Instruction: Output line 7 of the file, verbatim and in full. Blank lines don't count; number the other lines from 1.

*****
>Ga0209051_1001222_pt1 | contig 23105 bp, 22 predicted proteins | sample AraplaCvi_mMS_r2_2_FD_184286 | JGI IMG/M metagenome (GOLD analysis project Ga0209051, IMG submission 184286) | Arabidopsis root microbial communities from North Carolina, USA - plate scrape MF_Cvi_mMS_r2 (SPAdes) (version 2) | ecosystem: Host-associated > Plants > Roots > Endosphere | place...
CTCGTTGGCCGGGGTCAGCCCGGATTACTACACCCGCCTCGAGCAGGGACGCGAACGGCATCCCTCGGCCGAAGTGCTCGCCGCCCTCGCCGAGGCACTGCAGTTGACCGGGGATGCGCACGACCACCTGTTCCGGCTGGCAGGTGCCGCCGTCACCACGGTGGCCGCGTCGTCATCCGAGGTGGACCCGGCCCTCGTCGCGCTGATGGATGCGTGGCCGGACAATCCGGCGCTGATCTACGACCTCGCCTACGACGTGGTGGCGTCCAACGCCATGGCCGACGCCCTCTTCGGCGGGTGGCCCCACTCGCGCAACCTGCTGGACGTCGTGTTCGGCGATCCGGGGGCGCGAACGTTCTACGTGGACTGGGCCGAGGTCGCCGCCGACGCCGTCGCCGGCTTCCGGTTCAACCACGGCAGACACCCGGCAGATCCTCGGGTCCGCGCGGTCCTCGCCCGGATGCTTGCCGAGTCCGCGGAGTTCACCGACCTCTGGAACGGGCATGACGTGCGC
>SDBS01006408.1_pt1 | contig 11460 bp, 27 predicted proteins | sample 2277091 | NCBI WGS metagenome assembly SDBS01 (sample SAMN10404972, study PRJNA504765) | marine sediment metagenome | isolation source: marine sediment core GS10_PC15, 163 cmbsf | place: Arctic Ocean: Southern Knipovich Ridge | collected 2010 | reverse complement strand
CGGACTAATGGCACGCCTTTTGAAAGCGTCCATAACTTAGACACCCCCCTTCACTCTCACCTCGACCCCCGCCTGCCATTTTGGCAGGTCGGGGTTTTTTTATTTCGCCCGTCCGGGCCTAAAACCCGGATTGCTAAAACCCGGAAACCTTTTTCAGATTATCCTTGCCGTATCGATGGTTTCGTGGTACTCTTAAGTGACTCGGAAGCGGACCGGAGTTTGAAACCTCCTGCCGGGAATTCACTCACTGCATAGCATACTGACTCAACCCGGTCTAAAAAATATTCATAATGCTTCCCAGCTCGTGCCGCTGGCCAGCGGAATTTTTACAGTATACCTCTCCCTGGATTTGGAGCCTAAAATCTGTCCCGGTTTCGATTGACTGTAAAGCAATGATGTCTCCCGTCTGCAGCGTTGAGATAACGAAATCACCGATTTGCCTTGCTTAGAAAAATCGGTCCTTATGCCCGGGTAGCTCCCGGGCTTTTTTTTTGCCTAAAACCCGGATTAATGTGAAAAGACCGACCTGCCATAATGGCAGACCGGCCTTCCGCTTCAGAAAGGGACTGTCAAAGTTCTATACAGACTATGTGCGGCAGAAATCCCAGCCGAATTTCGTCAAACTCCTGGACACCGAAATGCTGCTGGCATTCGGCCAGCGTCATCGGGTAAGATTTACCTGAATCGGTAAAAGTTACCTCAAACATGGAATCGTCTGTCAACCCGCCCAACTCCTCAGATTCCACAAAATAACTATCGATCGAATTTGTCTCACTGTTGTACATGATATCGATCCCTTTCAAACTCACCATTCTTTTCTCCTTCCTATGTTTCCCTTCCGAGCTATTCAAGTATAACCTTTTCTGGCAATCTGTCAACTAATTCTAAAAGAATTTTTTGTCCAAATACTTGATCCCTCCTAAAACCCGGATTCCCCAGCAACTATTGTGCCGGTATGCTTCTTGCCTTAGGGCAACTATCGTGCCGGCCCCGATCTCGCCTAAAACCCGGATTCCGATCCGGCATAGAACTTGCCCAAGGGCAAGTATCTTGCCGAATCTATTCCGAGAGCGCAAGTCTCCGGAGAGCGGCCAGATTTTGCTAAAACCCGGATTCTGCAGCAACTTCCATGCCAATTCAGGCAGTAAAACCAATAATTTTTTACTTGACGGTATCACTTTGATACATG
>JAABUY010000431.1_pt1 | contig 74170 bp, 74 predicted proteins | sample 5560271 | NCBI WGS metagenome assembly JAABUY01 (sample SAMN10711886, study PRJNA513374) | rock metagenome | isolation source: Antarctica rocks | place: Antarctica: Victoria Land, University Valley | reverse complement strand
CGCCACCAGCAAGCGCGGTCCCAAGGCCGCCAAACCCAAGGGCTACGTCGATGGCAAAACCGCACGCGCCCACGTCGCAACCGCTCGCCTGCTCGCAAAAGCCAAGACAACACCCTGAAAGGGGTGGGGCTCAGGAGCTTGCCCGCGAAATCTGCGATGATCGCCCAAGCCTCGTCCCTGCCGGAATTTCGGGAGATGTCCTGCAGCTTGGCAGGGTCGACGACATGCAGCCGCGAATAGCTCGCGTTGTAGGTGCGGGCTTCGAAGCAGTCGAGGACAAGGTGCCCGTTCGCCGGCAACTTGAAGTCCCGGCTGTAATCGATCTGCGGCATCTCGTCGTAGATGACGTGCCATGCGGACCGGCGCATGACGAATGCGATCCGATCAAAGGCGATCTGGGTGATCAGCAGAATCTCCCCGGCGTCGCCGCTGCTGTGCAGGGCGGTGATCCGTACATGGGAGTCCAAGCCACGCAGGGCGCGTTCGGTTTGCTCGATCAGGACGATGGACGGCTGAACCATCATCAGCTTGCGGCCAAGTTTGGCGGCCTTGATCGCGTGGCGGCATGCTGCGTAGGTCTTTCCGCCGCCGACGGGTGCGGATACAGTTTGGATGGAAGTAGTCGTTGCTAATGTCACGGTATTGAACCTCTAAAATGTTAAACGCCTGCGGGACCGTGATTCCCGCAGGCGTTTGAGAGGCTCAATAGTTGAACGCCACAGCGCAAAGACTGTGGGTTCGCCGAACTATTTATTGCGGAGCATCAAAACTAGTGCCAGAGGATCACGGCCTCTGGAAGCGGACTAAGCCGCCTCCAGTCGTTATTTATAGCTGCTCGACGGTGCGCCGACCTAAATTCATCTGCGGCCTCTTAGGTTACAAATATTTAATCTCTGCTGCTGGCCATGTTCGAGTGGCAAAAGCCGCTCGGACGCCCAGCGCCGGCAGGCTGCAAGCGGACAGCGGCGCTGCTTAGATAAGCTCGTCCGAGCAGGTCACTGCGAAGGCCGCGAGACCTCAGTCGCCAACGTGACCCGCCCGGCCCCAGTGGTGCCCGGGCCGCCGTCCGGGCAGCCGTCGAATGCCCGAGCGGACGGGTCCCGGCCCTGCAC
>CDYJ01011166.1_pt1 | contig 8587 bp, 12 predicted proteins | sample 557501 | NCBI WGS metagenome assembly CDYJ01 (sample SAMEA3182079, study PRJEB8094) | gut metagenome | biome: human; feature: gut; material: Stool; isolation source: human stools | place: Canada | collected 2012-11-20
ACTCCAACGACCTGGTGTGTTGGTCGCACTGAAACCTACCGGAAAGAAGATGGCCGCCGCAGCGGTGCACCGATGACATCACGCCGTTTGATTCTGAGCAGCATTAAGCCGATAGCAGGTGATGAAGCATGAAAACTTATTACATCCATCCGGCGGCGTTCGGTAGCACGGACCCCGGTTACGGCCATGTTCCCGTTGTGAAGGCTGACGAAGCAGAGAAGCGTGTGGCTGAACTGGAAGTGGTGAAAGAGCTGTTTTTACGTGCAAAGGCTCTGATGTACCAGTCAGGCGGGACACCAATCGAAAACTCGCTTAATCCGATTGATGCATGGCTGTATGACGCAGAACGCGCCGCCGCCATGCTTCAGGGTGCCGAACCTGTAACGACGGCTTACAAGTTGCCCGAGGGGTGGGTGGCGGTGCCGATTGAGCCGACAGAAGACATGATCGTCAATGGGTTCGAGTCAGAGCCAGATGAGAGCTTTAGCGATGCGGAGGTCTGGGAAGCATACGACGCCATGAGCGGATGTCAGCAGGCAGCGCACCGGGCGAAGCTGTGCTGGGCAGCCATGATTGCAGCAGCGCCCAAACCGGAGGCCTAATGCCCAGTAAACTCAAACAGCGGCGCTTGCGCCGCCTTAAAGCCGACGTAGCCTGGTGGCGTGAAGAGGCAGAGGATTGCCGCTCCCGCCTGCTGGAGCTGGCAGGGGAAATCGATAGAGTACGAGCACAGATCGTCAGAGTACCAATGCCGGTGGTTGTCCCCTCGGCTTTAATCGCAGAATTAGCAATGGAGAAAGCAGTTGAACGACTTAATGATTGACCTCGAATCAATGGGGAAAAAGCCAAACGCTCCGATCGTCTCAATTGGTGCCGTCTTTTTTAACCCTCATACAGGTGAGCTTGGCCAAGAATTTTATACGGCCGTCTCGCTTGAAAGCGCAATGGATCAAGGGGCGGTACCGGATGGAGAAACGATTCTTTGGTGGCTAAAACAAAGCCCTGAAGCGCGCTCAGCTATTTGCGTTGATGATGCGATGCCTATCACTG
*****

>CDYJ01011166.1_pt1 | contig 8587 bp, 12 predicted proteins | sample 557501 | NCBI WGS metagenome assembly CDYJ01 (sample SAMEA3182079, study PRJEB8094) | gut metagenome | biome: human; feature: gut; material: Stool; isolation source: human stools | place: Canada | collected 2012-11-20